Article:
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October 2009

1st - A small flock of Golden Plovers flew over this afternoon.

3rd - There were some strong and gusty winds today, peaking firstly around 2 pm as a cold front or trough passed through, and again between 5 pm and 8 pm as pressure began to rise. The earlier cold front also produced some recordable rain, the first since the 6th of September.

6th - Very warm and humid this afternoon, feeling almost tropical with a Dew Point of 17 C. A warm front in the morning brought the warm and moist air, but at 1645 BST a cold front or trough moved through, bringing with it very heavy and at first thundery rain. Indeed one bolt of CG lightning appeared to strike Black Mill and the rumble of thunder which accompanied it was almost instantaneous and very loud. The rain peaked at 108.6 mm/h, a new station record, and in total 26.7 mm was recorded through the day, making it the wettest October day on my records.

7th - At dawn a trio of planets can be seen to the south-east at the moment, with Venus, Mercury, and Saturn all within a short distance of each other.

8th - The Inkcaps have emerged in recent days, this after an absence of a few years.

12th - A fox was seen along St. Giles Croft at dawn this morning. It wasn’t very big so probably a vixen, or maybe a juvenile.

13th - Redwings were heard flying over in quite large numbers this morning, and amongst them I also heard some Skylarks. I had thought I had heard some Redwings yesterday when I was out in the garden during the afternoon.

14th - Visible migration was again heard and witnessed this morning, with lots of thrushes and skylarks again heard. During the afternoon a couple of Redwings were actually seen in the garden, the earliest observation on my records.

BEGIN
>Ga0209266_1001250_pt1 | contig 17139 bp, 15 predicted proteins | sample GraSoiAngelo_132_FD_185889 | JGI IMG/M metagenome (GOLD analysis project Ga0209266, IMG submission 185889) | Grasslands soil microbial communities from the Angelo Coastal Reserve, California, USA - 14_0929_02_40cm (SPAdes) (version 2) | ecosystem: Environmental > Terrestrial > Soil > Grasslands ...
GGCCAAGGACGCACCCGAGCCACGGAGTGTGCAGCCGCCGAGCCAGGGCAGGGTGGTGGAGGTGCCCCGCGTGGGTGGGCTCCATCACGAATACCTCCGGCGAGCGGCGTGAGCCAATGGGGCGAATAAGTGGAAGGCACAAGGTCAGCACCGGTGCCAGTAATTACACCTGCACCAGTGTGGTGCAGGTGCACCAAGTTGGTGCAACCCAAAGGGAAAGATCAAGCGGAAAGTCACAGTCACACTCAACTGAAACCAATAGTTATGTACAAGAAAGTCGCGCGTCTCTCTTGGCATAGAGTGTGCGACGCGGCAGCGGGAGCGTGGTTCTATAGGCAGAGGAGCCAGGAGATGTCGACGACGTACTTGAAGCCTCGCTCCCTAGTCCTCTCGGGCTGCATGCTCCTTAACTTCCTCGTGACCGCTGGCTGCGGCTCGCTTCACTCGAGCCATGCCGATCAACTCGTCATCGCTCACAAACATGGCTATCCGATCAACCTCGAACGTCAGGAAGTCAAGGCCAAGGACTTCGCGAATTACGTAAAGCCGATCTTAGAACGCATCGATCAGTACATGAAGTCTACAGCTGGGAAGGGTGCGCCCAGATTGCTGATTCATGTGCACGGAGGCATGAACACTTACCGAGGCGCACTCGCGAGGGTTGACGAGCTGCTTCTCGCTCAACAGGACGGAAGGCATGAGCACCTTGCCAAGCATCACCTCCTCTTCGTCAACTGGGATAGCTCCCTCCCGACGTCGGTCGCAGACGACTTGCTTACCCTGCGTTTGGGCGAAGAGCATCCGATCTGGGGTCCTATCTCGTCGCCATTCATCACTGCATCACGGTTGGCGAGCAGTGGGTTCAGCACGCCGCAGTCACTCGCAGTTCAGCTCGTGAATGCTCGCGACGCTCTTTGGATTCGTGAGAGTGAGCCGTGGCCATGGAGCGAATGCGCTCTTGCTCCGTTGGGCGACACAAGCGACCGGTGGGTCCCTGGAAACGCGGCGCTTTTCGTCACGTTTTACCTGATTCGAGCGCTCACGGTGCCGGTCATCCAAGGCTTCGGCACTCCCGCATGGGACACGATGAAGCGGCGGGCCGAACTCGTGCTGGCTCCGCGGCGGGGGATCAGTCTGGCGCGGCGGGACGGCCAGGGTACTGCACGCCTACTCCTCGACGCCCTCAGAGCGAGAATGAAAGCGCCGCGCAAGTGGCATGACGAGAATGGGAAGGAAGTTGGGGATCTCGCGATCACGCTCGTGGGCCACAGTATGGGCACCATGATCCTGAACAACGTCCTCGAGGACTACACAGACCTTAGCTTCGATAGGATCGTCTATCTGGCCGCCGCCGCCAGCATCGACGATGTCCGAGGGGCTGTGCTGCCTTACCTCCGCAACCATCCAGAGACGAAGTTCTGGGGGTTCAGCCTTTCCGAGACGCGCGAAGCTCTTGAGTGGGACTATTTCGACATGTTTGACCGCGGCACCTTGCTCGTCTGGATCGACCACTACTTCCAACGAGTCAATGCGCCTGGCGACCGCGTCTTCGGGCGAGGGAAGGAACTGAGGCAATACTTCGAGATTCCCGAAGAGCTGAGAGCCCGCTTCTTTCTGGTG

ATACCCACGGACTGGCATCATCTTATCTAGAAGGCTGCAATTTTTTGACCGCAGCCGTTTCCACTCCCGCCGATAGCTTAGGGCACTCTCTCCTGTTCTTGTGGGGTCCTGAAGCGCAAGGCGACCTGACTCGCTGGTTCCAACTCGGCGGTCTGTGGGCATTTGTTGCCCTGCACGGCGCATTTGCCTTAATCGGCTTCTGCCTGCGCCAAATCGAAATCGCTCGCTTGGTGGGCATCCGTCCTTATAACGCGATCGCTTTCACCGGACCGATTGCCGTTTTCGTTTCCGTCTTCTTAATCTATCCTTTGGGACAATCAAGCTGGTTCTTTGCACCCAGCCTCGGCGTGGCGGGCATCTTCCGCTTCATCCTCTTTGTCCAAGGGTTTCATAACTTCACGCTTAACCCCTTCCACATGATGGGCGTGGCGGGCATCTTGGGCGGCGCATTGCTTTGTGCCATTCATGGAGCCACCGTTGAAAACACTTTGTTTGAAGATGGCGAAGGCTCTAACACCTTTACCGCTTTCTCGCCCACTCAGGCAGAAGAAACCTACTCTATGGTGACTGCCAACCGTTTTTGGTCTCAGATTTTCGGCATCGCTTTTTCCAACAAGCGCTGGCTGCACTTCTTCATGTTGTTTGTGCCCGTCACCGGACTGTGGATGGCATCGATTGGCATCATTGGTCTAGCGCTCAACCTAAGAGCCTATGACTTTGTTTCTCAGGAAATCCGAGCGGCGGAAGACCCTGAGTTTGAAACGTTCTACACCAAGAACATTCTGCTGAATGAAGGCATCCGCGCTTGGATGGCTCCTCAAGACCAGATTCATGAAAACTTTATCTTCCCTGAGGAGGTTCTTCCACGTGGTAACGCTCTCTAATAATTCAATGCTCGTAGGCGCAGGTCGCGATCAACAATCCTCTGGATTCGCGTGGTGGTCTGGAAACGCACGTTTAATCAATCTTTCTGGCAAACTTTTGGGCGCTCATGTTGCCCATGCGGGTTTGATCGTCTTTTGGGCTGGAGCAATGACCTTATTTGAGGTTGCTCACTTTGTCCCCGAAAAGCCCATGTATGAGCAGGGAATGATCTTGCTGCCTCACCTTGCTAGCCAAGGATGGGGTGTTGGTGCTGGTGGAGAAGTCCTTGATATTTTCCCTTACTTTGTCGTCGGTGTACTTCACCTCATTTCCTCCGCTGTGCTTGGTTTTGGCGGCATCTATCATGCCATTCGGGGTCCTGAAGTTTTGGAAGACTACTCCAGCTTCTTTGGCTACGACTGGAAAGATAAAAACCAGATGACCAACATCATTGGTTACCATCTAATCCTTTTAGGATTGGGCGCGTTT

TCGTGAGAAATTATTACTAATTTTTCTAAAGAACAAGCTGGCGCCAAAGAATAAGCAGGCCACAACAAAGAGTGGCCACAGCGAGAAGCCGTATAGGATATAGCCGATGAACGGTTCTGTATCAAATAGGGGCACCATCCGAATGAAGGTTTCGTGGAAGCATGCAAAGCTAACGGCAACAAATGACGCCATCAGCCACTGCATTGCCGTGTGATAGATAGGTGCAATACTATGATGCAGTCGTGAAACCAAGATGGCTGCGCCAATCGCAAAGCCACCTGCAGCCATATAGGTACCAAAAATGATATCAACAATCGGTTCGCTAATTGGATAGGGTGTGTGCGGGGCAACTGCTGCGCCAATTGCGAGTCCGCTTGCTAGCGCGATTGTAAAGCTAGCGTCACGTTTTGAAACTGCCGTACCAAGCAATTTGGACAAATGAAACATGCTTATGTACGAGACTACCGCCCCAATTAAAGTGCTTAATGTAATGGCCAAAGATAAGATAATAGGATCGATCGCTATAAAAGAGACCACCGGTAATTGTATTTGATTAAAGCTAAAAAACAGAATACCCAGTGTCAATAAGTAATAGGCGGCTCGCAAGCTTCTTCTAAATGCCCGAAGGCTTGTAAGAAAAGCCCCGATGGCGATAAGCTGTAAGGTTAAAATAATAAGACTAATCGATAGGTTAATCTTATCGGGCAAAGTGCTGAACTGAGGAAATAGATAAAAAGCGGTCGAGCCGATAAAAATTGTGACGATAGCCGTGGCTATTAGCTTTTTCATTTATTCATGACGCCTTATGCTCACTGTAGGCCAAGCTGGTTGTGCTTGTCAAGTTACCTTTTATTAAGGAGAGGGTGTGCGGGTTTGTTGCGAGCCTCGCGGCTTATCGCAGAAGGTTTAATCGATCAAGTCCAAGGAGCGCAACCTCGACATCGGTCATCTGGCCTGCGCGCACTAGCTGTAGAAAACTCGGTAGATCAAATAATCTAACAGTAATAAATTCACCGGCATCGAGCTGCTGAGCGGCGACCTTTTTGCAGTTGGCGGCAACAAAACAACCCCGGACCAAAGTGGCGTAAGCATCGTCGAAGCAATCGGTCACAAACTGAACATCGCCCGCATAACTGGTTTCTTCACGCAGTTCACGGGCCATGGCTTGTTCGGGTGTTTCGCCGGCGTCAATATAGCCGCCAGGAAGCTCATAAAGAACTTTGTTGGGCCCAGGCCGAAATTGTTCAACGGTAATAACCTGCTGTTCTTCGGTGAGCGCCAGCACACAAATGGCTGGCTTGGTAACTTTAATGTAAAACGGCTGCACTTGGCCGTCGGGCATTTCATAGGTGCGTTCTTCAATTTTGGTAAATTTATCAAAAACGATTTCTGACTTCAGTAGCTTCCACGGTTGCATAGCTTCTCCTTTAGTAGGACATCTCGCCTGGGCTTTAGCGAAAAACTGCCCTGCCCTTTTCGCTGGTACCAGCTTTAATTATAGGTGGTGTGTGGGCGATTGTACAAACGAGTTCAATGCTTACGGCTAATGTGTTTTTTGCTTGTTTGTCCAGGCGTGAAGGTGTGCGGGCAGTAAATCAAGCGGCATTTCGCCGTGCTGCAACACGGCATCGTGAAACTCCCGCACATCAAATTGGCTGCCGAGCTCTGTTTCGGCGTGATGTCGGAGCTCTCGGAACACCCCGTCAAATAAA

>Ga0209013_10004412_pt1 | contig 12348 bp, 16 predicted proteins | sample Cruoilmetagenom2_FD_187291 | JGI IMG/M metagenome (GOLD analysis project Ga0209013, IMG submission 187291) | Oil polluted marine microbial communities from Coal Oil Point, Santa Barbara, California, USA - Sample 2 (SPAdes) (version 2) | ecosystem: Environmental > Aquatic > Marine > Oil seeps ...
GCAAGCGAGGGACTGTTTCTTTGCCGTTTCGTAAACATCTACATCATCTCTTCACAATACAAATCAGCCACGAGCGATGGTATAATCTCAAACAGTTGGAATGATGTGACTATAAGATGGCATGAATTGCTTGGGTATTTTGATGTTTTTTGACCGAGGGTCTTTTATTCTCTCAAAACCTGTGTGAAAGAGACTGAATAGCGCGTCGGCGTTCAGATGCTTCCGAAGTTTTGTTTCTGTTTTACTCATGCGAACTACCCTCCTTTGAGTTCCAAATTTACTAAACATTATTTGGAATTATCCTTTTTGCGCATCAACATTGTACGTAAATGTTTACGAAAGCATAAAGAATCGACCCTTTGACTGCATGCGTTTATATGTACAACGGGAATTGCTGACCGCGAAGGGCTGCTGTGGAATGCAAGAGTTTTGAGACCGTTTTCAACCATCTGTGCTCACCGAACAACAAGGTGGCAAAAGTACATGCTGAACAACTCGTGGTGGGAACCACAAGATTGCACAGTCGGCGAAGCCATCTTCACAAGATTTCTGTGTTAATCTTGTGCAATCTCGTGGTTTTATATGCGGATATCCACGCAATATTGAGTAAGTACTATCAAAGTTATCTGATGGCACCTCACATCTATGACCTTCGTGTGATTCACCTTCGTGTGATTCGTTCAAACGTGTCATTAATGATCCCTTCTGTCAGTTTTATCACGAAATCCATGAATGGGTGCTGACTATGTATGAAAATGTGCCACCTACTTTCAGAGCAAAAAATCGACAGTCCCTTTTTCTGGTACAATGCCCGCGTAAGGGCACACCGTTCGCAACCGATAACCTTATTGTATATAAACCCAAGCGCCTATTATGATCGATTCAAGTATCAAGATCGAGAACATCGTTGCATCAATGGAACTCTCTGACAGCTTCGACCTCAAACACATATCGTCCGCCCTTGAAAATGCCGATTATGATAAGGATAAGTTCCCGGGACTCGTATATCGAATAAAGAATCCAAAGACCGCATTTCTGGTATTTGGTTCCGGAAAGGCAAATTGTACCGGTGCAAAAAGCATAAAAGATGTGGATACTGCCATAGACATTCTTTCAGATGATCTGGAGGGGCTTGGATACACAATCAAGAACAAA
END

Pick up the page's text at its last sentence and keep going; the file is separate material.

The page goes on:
15th - A thoroughly dull and damp day with grey skies and general murk.

17th - The Sycamores are now dropping their seeds, and in the last week many trees have begun to noticeably loose leaves.

21st - Recent wind and rain are continuing to bring down the leaves, with Horse Chestnuts, Limes, and exposed Ash’s and Copper Beech’s seeing significant losses. In the garden itself the Swedish Whitebeam and Crab Apple are now largely bare. The weather was particularly dull and damp today, with periods of rain or drizzle throughout. 14.8 mm’s of rain were recorded in total.

22nd - The Virginia Creeper is looking very colourful at the moment, with shades varying from tired green to vivid red.

Huggatewold Wood - On a damp and grey morning we enjoyed a lovely autumn walk through Tundale Wood, which in terms of colour is now very much at its best, with the dominant Beech and Sycamore trees (the Beech in particular) a wonderful coppery to yellow tint. Indeed many of the leaves have already fallen, today’s rain helping in that regard, which means the woodland floor is likewise covered in leaves of many colours and tints, a scene which is undoubtedly pleasing and gentle on the eyes.

27th - Heard some Fieldfares passing overhead today, the first I’ve heard this autumn. The last eight days have been very grey, today being no exception, with just three hours of sunshine being recorded since the 20th. It has been quite mild with it, with night-time lows being well above average for the time of year under the overcast skies.

28th - The recent mild conditions are continuing, the thermometer rising to 16.5 C today with November just days away.

North Cliffe Wood - A lovely autumn walk on a gorgeous golden October day with combination of coppery bracken and the remaining golden birch leaves giving a lovely sepia tint to the afternoon. The Oaks have now begun to turn noticeably since our last visit and though bird and wildlife wise the trip today was largely uneventful, it was nevertheless just a delight to walk through the autumn wood. Out on the heath a fine display of Lepiota Procera (Parasol mushroom) was seen towards the edge of the woodland, and they were very much at there best, with some fully outstretched to well over 15 to 20 cm. Other fungi was also seen, though I couldn’t identify any others than those I recorded last month (see 16th of September).

31st - Lots of thrushes in the garden during the afternoon, including a few Redwings, as they come in to take advantage of the Yewberries, Haws, and Cottoneasterberries. The day had begun very wet, with heavy rain the night before and during the morning producing over 15 mm’s in the gauge.